Over­whelm­ing evi­dence indi­cates that the human destruc­tion in Dar­fur is ani­mat­ed by racial and eth­nic hatred. Refugees along the Chad-Sudan bor­der offer the same sto­ry: “ You are oppo­nents to the régime, we must crush you,’ ” one vic­tim told Amnesty Inter­na­tion­al, quot­ing the words of his attack­er. “ As you are black, you are like slaves. Then the entire Dar­fur region will be in the hands of the Arabs. The gov­ern­ment is on our side. The gov­ern­ment plane is on our side, it gives us ammu­ni­tion and food.’ ”

Though both African and Arab pop­u­la­tions are over­whelm­ing­ly Mus­lim, Khar­toum has for mil­i­tary pur­pos­es stoked the fires of racial and eth­nic hatred, the con­se­quences of which will out­live the war.

Ten­sions between African and Arab trib­al groups are not new to Dar­fur, in part because of cul­tur­al dif­fer­ences, in part because of dif­fer­ences in agri­cul­tur­al prac­tices. The African groups tend to be seden­tary farm­ers; the Arab groups nomadic pas­toral­ists. Still, cen­turies of cohab­i­ta­tion in the dif­fi­cult land pro­duced a num­ber of rel­a­tive­ly effec­tive con­flict-res­o­lu­tion and con­tain­ment mech­a­nisms. Racial and eth­nic dif­fer­ences have been salient but nev­er the source of mass killings.

But in the spring 2003, Khartoum’s reg­u­lar mil­i­tary forces were reg­u­lar­ly defeat­ed by Dar­fur insur­gency groups. In response the régime resort­ed to the clas­sic counter-insur­gency strat­e­gy of destroy­ing the African civil­ian base of mil­i­tary resis­tance in the region. This has pro­duced anoth­er casu­al­ty of the war: a total break­down in tra­di­tion­al con­flict-res­o­lu­tion mea­sures. The trust required for such mech­a­nisms to work again like­ly will not be restored.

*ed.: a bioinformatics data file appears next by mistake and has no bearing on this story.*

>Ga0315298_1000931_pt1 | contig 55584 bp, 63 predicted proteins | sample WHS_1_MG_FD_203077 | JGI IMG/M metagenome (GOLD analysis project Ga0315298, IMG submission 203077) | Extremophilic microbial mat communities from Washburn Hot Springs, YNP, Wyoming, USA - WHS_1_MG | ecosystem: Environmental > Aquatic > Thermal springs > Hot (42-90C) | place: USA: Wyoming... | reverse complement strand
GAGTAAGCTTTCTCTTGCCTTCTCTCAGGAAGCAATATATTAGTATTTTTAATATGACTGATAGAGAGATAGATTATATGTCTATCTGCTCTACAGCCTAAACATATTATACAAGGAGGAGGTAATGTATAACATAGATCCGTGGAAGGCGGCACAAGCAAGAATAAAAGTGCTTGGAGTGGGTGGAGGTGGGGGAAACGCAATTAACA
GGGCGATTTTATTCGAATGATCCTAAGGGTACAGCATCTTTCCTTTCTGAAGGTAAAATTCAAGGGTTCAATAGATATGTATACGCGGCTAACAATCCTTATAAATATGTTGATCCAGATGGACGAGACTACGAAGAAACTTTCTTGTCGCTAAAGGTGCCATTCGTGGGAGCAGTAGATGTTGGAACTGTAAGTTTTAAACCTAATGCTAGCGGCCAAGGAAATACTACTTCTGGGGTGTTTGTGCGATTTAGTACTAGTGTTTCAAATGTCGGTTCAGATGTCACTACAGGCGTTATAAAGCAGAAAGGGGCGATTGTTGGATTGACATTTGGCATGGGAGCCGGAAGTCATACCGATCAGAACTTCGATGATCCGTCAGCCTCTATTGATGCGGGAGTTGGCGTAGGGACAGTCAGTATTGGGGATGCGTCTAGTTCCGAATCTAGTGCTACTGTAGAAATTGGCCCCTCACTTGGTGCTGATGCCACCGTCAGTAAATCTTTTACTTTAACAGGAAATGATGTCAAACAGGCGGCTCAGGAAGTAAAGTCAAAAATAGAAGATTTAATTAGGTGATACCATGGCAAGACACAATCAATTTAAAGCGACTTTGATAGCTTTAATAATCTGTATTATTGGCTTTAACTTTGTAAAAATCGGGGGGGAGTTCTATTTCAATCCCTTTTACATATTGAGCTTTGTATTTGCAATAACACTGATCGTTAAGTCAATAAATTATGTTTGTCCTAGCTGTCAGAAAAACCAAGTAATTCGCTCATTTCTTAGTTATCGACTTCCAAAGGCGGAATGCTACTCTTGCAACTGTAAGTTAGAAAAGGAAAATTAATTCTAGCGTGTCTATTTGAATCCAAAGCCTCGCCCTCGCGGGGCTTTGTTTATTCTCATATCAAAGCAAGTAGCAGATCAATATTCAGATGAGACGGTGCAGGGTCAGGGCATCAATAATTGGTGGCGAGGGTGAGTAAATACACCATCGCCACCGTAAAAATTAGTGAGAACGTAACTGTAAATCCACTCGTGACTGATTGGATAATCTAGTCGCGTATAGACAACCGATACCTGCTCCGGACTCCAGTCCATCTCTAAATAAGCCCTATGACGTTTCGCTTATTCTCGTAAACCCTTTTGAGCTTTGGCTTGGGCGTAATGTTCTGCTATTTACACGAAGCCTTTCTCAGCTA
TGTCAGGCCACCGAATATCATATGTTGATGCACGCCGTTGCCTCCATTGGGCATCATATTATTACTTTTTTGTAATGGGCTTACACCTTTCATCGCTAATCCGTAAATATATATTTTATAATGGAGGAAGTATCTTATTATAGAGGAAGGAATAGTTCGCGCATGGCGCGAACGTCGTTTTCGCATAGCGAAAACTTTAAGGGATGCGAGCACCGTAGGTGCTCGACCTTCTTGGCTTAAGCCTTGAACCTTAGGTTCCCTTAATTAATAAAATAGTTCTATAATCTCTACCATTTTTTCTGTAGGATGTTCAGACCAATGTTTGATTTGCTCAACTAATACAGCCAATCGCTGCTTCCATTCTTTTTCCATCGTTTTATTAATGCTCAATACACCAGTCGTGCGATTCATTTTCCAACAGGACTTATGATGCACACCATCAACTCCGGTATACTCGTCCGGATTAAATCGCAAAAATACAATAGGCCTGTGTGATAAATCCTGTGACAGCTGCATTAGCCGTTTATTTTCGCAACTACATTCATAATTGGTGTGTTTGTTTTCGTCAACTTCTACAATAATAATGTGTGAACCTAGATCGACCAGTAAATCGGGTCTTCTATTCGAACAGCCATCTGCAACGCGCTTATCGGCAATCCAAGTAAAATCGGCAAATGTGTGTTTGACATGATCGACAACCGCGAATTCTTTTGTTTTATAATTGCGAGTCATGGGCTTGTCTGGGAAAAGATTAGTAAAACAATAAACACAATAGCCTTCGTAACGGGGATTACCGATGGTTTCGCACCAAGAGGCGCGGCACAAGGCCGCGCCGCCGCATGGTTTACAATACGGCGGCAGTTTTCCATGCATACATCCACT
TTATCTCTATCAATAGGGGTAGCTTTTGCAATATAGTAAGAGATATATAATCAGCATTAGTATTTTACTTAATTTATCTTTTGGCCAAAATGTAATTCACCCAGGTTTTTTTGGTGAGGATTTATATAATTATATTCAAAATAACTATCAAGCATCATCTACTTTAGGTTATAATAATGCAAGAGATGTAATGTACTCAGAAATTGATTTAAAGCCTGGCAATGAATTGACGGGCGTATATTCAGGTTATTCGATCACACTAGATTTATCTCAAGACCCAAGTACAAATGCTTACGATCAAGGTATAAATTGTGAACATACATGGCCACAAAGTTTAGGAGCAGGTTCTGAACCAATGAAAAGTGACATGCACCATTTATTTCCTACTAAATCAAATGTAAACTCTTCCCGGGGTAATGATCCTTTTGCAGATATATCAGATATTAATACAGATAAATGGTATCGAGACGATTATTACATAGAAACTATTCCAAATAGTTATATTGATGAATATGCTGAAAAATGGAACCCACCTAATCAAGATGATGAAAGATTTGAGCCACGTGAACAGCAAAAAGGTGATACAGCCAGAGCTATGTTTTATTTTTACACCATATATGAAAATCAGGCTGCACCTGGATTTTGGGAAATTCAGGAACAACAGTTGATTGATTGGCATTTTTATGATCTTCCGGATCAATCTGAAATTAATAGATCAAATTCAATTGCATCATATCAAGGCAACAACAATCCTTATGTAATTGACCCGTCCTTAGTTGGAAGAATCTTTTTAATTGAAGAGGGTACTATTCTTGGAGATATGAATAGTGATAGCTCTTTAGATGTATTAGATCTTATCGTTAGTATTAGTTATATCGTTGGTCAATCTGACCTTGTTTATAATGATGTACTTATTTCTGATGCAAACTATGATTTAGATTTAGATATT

The shift in mil­i­tary strat­e­gy required that Khar­toum recruit the Jan­jaweed, which num­ber more than 20,000, arm them, and give them free reign to take pay­ment in the form of stolen cat­tle, food, agri­cul­tur­al land, and the use of rape as a weapon of war. The result has been what the U.N. human rights report described as a reign of terror.”

Mil­i­tary coop­er­a­tion between the Jan­jaweed and Khartoum’s reg­u­lar mil­i­tary and intel­li­gence forces always has been close. In April, Human Rights Watch report­ed that this coor­di­na­tion has increased, with Khar­toum — pos­sess­ing the only aer­i­al mil­i­tary in the war — relent­less­ly bomb­ing vil­lages, wells, mar­kets, even flee­ing civil­ians and refugee camps. Though heli­copter gun­ships and MiG jets have been used, the pri­ma­ry weapon is the Antonov bomber: retro­fit­ted Russ­ian car­go planes that are noto­ri­ous­ly inac­cu­rate and car­ry huge loads of shrap­nel-packed bar­rel-bombs. Antonovs are large­ly use­less for real mil­i­tary pur­pos­es but are sav­age­ly effec­tive against civil­ian tar­gets. Bar­rel bombs have been used for many years by Khar­toum in its bet­ter-known war against the African peo­ples of south­ern Sudan.

A typ­i­cal assault begins in the ear­ly morn­ing with an Antonov attack, fol­lowed by a ground assault of Jan­jaweed forces on horse or camel, often accom­pa­nied by Khartoum’s reg­u­lar mil­i­tary. Peo­ple are forced to flee, though often the dis­abled and elder­ly are unable to escape and are slaugh­tered. Par­tic­u­lar efforts are made to kill boys and young men. Wells are dyna­mit­ed or poi­soned with corpses — an extra­or­di­nar­i­ly destruc­tive act in this arid region — food­stuffs are burned, cat­tle loot­ed (thus destroy­ing the food insur­ance” of these peo­ple), and peo­ple tor­tured, raped and abducted.